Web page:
We need to adopt a policy allowing for the integration of current illegal immigrants along with renegotiating the patently racist Mexico-U.S. article of the NAFTA treaty so the same restrictions that are found in the Canada-U.S. agreement apply to our relationship with Mexico. As it stands, the agricultural section of the NAFTA agreement is divided into three parts, making it unique from the other articles of the treaty. Instead of one overarching standard for all the countries involved there are three individual sets of regulations between each country. While the American/Canadian portion imposes strict restrictions on American agribusiness inside Canada, as the ruling class is primarily white and of European decent when compared to our neighbors to the south, the American/Mexican agreement grants corporations greater access to Mexican land and significantly relaxes operational constraints. The implication being: They’re tiny and brown. We can step on them all we want.
As far as political footballs are concerned immigration isn't the Republican's undoing, it's Bush and his war. True, I know of plenty Americans, many of who are fairly liberal in thought, who feel amnesty is wrong and harbor animosity toward these tax-paying residents, but to victimize these families a second time by sending them back to the squalor they escaped would be an odious policy, and holding them here under such a threat as "guest workers" without appropriate benefits or fair wages is appalling on a human rights level.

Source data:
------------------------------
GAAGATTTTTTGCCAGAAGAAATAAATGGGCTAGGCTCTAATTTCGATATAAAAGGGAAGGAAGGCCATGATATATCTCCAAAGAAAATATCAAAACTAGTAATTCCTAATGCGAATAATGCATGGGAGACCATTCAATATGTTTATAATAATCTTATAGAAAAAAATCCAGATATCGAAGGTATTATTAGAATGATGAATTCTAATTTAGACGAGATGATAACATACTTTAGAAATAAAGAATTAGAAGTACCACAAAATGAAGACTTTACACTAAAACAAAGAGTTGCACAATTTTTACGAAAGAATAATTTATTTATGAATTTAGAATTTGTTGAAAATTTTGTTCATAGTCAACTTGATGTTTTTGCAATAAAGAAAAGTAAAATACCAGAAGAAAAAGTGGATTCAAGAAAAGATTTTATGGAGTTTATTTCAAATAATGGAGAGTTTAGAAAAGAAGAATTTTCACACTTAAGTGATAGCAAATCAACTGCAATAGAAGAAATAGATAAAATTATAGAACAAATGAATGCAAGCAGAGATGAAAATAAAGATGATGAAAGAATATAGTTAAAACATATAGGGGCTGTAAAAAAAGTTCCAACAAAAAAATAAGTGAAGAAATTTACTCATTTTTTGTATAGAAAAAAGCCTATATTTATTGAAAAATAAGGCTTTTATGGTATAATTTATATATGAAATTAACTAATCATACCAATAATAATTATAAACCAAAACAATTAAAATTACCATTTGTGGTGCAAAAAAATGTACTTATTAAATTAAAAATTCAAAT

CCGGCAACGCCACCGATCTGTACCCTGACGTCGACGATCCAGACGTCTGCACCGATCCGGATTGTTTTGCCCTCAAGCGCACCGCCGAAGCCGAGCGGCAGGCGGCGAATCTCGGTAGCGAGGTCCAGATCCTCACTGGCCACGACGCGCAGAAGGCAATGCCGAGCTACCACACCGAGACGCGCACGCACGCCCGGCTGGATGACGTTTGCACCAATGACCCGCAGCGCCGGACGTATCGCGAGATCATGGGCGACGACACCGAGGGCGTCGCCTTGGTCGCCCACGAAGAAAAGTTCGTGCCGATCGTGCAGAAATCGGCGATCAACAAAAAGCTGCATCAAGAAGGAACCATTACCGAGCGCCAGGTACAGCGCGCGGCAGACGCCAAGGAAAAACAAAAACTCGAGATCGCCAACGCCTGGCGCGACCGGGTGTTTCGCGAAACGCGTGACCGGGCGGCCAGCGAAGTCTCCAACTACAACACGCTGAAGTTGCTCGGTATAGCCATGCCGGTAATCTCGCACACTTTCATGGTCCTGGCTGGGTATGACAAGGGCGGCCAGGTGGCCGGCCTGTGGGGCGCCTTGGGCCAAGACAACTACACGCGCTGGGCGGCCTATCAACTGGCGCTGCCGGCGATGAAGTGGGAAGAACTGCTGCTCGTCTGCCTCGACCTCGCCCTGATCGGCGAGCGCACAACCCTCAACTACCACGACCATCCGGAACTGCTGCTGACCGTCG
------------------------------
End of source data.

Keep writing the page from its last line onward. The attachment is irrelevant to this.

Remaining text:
A horrifying short film taken of the LAPD's march into MacArthur Park during a peaceful Immigration Rally. The police spray the crowd with rubber bullets and muscle them out of the park even though it was a non-violent demonstration. What's amazing is how shots continued to be heard even as the protesters entered urban areas, endangering innocent onlookers. What were the conditions which permitted this level of oppression on our soil?
Here's the video
Thursday, May 17, 2007
Anyone who knows me can figure out that I don't see eye to eye with Hitchens on everything *cough* Iraq *cough* but I will say that he argues the case for that clusterfuck better than any other war apologist out there. When it comes to matters of history and political philosophy he's peerless. These clips are fine examples of Hitch's acid-tongued insights:
Hitchens calls Falwell a "toad" and "huckster"
Hitchens visits Hannity's America
The Moral Necessity of Atheism
Wednesday, May 16, 2007
Monday, May 14, 2007